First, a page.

Susan E. Schreiner, Where Shall Wisdom be Found? : Calvin’s Exegesis of Job from Medieval and Modern Perspectives, (Chicago: The University of Chicago Press), 1994, 274 pp, EISBN: 978-0226740430. Not available in Kindle or Logos formats; $57.00
In the beginning, I was disappointed in this work. When Schreiner identified Job as a myth and a legend, I knew this would be a liberal take on the Book of Job. Schreiner identified three target audiences: 1) Calvin scholars, 2) history of exegesis scholars, and 3) the audience with questions about suffering and perception in modernity. She went on to say that Calvin wrote for the laypersons of his church (pg. 6), in the context of the upheaval of his times, as a window into the changes of his times.
However, Schreiner never examined the changes Calvin faced (refugees, personal illness, controversy), and which he helped to bring about in his church, in the church catholic, and in society in general. She used the bulk of the 190 pages of her book’s text (258 with Notes) to examine anything but Calvin’s response to the societal changes of his time, or his part in bringing those changes about. Since the Sermons on Job were published near the end of Calvin’s life, this was not because of a lack of materials. She wrote: “this book is a study in intellectual history” (pg. 8). But on the next page she wrote “The critical point is that the present study is not concerned with questions of influence” (pg. 9; her emphasis).
She did recognize that Calvin saw the book of Job as a historical work, i.e. Calvin thought of Job as existing in space and time at some period of the past, the events were historical. “Calvin expounded the literal sense of the text and believed that ‘literally’ the Book of Job is about the doctrine of providence” (pg. 9; her scare quote). Interestingly, she did not take the same position on Gregory, Maimonides, or Aquinas.
Schreiner used a post-modern hermeneutic throughout her work:
In recent years the relationship between reader and text has been dissected and found to be enormously ambiguous. The discussion had usually focused in the act of interpretation that takes place when a commentator studies a text. In the history of exegesis this relationship is doubly problematic because in this field we confront two hermeneutical levels: I am interpreting texts that are themselves interpretations of the Book of Job. We are, then, imbedded in the question of interpretation, and the hermeneutical turn in the human sciences has important implications for the reading of past commentaries.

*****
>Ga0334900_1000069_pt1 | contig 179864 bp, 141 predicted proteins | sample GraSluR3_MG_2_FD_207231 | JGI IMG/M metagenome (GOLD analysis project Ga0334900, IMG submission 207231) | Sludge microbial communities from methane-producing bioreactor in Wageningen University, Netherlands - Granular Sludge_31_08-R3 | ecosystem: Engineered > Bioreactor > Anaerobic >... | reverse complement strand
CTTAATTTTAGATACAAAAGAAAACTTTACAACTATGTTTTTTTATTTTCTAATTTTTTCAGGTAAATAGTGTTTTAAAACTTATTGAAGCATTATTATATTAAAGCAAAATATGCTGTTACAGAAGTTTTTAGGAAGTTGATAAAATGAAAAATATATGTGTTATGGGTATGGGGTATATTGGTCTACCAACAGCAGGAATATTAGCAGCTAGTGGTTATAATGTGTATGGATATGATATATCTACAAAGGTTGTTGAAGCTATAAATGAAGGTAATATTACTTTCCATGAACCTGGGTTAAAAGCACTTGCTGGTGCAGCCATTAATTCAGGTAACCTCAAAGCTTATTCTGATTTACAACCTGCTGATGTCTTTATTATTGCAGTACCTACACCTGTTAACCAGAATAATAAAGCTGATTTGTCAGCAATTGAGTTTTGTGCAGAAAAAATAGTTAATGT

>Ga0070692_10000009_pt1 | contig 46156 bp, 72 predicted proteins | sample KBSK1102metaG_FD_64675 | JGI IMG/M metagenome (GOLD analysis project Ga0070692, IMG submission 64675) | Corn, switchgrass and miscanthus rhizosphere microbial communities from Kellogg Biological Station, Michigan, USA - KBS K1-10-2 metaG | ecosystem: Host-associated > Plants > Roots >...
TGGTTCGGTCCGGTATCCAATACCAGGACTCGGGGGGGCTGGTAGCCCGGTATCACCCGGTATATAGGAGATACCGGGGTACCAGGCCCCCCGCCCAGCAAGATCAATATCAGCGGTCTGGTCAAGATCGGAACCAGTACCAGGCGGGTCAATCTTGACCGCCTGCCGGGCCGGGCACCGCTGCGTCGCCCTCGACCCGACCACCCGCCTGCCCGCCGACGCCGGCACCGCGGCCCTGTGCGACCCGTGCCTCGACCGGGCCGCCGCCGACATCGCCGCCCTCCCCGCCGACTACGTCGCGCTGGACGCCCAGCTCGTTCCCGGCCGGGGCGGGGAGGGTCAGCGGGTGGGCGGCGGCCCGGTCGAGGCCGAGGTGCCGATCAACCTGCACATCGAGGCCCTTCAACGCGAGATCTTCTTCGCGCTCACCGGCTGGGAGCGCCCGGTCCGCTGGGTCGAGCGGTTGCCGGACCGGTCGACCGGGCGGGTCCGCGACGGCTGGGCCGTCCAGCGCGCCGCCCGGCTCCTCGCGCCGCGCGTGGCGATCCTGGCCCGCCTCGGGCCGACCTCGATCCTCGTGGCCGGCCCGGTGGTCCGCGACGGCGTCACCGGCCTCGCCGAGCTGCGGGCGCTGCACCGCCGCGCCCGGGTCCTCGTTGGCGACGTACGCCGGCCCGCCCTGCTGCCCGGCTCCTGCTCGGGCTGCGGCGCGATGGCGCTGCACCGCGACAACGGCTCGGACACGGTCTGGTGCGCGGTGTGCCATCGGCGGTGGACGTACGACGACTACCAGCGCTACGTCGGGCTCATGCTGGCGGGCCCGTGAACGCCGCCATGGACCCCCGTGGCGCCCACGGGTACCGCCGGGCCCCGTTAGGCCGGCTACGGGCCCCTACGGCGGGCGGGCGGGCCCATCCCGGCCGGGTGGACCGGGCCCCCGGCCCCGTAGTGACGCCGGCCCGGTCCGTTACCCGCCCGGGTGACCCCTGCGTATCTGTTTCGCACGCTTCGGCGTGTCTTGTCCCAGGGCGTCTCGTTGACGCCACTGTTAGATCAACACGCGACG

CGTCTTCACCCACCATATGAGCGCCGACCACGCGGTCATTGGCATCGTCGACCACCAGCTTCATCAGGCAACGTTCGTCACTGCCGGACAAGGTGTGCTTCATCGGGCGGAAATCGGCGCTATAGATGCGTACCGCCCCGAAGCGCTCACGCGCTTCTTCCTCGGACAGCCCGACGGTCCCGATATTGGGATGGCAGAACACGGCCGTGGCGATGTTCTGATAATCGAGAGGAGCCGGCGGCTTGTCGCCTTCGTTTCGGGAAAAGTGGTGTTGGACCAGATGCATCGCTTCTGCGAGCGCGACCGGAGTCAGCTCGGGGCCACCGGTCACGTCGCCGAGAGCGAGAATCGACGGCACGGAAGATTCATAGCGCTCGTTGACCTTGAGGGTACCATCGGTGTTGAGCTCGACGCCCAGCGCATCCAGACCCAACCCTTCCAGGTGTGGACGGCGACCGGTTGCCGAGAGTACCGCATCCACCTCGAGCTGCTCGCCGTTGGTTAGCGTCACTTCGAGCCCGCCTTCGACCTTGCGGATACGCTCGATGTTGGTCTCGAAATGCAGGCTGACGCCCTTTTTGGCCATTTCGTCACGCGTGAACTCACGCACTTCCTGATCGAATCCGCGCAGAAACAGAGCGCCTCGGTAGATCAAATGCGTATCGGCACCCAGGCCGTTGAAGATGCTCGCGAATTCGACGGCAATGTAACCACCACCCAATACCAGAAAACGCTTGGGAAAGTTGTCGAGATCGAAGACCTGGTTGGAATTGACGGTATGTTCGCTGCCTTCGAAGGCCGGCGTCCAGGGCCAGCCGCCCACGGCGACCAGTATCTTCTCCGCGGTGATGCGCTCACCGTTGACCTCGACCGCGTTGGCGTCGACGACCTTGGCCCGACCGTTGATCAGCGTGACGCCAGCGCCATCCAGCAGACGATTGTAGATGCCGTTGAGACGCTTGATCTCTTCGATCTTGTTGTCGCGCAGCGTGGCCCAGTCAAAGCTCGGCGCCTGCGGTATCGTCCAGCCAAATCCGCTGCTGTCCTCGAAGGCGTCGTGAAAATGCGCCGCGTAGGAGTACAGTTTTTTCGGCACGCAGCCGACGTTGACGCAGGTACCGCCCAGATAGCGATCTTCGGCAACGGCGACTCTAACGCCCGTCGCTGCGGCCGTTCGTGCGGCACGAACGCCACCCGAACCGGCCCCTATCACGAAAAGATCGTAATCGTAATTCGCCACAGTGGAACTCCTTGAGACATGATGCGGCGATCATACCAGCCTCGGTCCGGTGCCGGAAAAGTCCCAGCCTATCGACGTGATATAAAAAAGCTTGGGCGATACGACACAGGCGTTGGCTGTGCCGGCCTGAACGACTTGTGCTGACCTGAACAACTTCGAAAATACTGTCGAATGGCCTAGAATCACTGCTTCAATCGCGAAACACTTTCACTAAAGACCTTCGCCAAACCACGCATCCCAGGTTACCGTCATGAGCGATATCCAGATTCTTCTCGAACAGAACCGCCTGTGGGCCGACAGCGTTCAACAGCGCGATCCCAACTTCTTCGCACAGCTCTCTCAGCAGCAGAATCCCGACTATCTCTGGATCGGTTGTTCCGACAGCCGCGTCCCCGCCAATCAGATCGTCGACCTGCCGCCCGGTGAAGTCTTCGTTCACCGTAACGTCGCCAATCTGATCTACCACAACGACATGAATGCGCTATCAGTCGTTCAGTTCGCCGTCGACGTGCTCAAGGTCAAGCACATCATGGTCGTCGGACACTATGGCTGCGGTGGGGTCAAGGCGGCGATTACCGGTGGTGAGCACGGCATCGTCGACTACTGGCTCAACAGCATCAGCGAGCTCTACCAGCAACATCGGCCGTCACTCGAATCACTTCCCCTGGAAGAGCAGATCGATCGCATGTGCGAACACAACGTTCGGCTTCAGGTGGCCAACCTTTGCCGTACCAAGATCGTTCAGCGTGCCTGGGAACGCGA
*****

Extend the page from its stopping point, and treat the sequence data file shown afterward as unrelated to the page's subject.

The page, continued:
Novik has shown that the impact of literary criticism on the field of history has been to undermine any remaining allegiance to the ideal of objectivity. The attempt to find fixed or determinative meanings in texts has been eroded by the hermeneutical or linguistic critique of the text, the author, and the reader. In all three instances, the result has been the abandonment of the search for authorial intention (pg. 10).
Schreiner thus announced her hermeneutic position of post-modern nihilism with no intention of trying to understand what Calvin, or any of her other sources, meant when they wrote on the Book of Job. The abandonment of authorial intention was not fully realized until the last page of her text. In the mean time, she was forced, as all deconstructionist readers are, to find meaning in the writing of the authors in order to have anything to say about their writings. The irony of deconstructionism is that writers in that genre do not believe their own doctrine, calling on their readers to believe the meaning of the words they write explain how we cannot know what other (historical) writers meant and intended. Nor are they able to personally live within that doctrine. For example, tell tenured professors that their tenure is worthless because meaning cannot be found in that term, or that the amount in their bank account cannot be determined because the text of the account eclipses both parties and the digits make their own meaning in the mind of the reader. Deconstruction is a self defeating argument, leading inevitably to a nihilist position. Rather than this being a Gordian knot to be cut with a sword, it is a vacuous position which should be bypassed and ignored to learn from Dr. Schreiner. Nihilism is a zero sum game, and Schreiner has nothing to offer her readers by adopting it in both her Introduction and her concluding paragraph. See also Carl F. H. Henry, God, Revelation and Authority, Vol. 1, Supplementary Note: Science and the Invisible, Crossway Books, Wheaton, IL, 1999, pp. 17-18.